One of the world’s largest hip-hop festival made its rounds to Los Angeles for the third consecutive year on Saturday (Dec. 14), less than two months since their previous West Coast stop in Oakland, Calif.
The sold-out Rolling Loud is being stationed at Exposition Park’s Banc of California stadium, home of the Los Angeles Football Club. The two-day, three-stage extravaganza boasts a stacked lineup of over 100 artists — everyone from Grammy winners to newcomers to a heavy presence of Los Angeles locals.
For the first day, an expected selection of blossoming artists such as All Black, Baby Smoove, and Tyla Yaweh warmed up the stages for the headlining acts Chance the Rapper, Lil Uzi Vert, Young Thug and Lil Baby.
Upon venue entry, attendees were greeted with a brightly lit, amusement park-like drop tower ride, available to anyone that possessed the patience to wait in a 100-plus person line. Though the weather was uncharacteristically cloudy and cold for Southern California, the free filtered water tents along the venue’s inside perimeter were a welcomed perk for attendees.
Here are the highlights and lowlights from day one of the 2019 Rolling Loud Festival in Los Angeles.
R.I.P. Juice WRLD
Most notably, Juice WRLD was scheduled to headline the festival before his untimely death just seven days prior. A tribute has been planned on his behalf later in the festival. Impromptu tributes or shout-outs from several of his colleagues were also heard during day one.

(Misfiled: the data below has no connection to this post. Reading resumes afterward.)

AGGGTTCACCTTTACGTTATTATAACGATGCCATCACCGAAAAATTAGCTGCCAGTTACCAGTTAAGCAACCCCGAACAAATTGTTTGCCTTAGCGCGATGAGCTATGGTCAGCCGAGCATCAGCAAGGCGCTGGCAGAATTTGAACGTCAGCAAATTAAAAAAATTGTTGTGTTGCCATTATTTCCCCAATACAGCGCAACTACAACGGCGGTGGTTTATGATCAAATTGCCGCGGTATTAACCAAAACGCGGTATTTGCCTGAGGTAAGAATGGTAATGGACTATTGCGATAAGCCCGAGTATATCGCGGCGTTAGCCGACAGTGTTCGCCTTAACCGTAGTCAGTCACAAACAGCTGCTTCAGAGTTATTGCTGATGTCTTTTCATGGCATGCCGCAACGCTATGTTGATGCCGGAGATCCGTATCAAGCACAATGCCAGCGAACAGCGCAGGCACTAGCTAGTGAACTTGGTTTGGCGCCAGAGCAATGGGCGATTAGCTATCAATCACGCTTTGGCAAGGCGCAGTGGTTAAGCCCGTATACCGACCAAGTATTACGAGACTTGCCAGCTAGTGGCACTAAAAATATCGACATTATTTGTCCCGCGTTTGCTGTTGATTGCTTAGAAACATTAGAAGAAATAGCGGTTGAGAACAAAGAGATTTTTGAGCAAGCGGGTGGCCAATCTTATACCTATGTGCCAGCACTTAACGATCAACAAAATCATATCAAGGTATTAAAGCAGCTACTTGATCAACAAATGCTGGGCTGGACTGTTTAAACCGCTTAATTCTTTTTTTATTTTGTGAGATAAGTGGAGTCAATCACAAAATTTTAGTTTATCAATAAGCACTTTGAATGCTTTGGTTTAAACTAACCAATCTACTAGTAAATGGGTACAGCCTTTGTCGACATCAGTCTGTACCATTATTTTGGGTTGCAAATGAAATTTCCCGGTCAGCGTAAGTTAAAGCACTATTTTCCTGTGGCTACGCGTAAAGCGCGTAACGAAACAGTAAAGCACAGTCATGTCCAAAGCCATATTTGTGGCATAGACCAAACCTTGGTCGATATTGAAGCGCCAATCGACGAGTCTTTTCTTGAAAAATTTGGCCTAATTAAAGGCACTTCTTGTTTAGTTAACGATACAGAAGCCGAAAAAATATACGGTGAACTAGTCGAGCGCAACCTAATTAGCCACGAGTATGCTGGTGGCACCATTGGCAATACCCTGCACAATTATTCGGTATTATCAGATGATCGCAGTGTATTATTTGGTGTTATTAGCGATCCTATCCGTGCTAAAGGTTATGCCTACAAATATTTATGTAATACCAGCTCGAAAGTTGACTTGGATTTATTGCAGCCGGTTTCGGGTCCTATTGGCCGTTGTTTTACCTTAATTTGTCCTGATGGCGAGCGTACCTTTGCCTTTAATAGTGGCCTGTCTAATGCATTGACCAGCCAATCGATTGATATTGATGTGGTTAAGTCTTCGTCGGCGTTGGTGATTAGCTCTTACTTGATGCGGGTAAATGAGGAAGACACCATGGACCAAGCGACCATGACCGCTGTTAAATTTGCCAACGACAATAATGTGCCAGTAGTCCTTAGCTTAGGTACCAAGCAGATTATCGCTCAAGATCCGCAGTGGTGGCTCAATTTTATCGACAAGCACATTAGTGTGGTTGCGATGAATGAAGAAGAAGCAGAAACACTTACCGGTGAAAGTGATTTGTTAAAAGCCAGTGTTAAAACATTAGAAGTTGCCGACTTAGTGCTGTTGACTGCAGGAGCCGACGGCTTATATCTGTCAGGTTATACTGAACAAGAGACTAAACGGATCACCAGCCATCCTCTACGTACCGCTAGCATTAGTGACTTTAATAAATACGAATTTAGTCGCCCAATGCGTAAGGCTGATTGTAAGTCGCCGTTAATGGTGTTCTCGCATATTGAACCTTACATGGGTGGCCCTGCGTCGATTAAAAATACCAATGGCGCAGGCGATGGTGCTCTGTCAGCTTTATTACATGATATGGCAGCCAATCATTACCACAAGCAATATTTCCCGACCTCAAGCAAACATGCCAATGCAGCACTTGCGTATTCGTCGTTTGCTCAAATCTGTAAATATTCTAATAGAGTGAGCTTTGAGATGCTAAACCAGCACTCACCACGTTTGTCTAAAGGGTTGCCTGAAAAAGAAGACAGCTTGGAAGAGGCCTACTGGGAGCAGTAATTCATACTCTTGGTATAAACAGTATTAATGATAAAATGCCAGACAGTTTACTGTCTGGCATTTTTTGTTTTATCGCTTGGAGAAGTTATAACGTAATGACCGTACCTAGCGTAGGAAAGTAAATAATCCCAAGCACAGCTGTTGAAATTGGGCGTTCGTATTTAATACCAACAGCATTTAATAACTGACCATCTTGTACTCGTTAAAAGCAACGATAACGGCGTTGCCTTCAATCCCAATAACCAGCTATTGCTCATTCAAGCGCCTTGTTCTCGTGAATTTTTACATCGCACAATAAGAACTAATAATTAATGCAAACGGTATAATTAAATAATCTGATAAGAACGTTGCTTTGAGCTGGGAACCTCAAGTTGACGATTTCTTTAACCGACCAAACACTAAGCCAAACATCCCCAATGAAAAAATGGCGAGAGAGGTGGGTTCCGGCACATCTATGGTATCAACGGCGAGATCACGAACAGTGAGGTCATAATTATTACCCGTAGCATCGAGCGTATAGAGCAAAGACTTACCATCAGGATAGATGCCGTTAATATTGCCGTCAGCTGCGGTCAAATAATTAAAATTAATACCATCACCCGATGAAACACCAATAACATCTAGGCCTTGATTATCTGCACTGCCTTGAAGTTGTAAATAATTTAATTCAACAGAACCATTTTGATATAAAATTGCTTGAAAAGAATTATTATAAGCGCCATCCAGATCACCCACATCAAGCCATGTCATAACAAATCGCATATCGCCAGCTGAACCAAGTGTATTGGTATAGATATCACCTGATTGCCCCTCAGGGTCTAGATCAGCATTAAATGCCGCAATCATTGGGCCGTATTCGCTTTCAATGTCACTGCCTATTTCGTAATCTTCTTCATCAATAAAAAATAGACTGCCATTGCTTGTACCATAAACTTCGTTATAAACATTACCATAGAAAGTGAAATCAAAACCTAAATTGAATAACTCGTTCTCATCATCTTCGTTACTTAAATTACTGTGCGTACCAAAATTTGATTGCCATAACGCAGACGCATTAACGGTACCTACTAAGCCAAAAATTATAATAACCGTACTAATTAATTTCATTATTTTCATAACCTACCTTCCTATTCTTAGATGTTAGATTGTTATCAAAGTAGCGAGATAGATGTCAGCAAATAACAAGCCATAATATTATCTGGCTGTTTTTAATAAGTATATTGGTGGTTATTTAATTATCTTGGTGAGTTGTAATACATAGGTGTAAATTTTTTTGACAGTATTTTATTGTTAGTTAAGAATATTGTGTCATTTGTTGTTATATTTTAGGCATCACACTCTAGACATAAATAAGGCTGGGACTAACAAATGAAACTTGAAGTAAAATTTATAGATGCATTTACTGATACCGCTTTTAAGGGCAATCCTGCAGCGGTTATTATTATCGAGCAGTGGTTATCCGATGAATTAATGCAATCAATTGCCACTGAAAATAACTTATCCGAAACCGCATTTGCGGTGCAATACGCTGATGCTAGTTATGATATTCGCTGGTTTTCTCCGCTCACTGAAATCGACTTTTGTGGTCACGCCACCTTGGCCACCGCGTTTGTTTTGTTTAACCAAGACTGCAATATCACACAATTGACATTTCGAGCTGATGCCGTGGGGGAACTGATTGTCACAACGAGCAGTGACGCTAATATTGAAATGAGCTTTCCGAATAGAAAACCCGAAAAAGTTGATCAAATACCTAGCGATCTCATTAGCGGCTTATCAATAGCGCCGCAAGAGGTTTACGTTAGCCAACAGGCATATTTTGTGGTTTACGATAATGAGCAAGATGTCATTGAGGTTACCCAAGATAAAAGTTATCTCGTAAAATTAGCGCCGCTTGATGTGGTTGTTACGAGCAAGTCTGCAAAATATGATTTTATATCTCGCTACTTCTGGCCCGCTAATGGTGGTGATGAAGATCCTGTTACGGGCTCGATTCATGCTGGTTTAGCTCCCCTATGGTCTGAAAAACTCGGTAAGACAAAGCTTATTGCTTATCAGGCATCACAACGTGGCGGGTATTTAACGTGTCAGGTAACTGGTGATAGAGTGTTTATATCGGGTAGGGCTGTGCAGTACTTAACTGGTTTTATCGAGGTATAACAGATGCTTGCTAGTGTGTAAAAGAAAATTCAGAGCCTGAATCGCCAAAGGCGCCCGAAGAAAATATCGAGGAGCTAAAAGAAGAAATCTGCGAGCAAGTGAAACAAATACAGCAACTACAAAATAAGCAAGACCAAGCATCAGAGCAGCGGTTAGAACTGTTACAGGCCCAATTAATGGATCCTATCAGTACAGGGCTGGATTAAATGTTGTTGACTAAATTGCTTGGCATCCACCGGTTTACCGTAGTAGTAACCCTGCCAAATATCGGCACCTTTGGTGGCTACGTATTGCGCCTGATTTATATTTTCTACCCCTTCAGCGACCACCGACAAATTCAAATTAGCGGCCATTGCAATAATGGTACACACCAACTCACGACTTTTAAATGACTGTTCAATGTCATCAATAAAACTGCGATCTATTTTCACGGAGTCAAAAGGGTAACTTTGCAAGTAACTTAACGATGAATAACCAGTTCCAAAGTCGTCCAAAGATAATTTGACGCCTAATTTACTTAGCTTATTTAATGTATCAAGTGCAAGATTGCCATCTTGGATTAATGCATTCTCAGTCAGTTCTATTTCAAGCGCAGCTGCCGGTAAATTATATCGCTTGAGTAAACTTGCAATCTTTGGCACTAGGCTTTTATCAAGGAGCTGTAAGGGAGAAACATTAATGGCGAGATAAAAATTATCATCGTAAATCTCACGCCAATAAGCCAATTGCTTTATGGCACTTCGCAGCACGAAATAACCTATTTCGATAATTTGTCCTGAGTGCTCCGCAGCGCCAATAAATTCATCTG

Playboi Carti Is Almost a Rock Star
Playboi Carti fell just short of living up to his “wokeuplikethis*” lyrics (“I’m a rock star” he sings on the Uzi-assisted track), delivering a mildly-energetic performance. The svelte rapper looked the part — dressed in a leather outfit with bleached dreadlocks, often flashing his tooth grills throughout his performance. While skipping around to a medley of his hits, Carti failed to captivate his audience — though the artist’s popularity and the later set time drew a very large crowd. There was short-lived attempt at a mosh pit after Carti lackadaisically instructed attendees to “open that bitch up.” The 23-year-old rapper upped the octane at one instance, bouncing on top of the DJ booth, shaking his dreads and pouring water onto his head, but ultimately did not deliver anything fans hadn’t already heard (the Atlanta rapper hasn’t dropped new music in over a year) or seen from him.
Lil Baby Leads a Sing-Along
Perhaps one of the most unintentionally enthralling act of the night was Lil Baby. The Atlanta rapper took the stage with a few two-piece-clad female dancers, providing little to no choreography himself (the “Woah” dance during it’s namesake track aside). In his case, the music itself carried the performance, and did so effortlessly: the entire arena was singing along to nearly every single track the Quality Control artist delivered, from “Southside,” “All of a Sudden,” “Drip Too Hard,” to “Time,” “Close Friends,” and more, many of them mouthing the lyrics heard over the loudspeakers, even as they walked to other stages.
It was almost as though during that moment, we all realized Lil Baby’s stellar track record: the young MC slyly entered the scene just a few short years ago, and has now grown an impressive catalog of songs that so many hip-hop fans could recite, top to bottom. If nothing else, this was a testament to the catchiness and quality of Lil Baby’s music — every track is smooth, memorable and cut over a captivating beat. Lil Baby further won the heart of L.A. locals, at a point inserting a “Last Time That I Checc’d” snippet between two tracks, paying homage to the late Nipsey Hussle.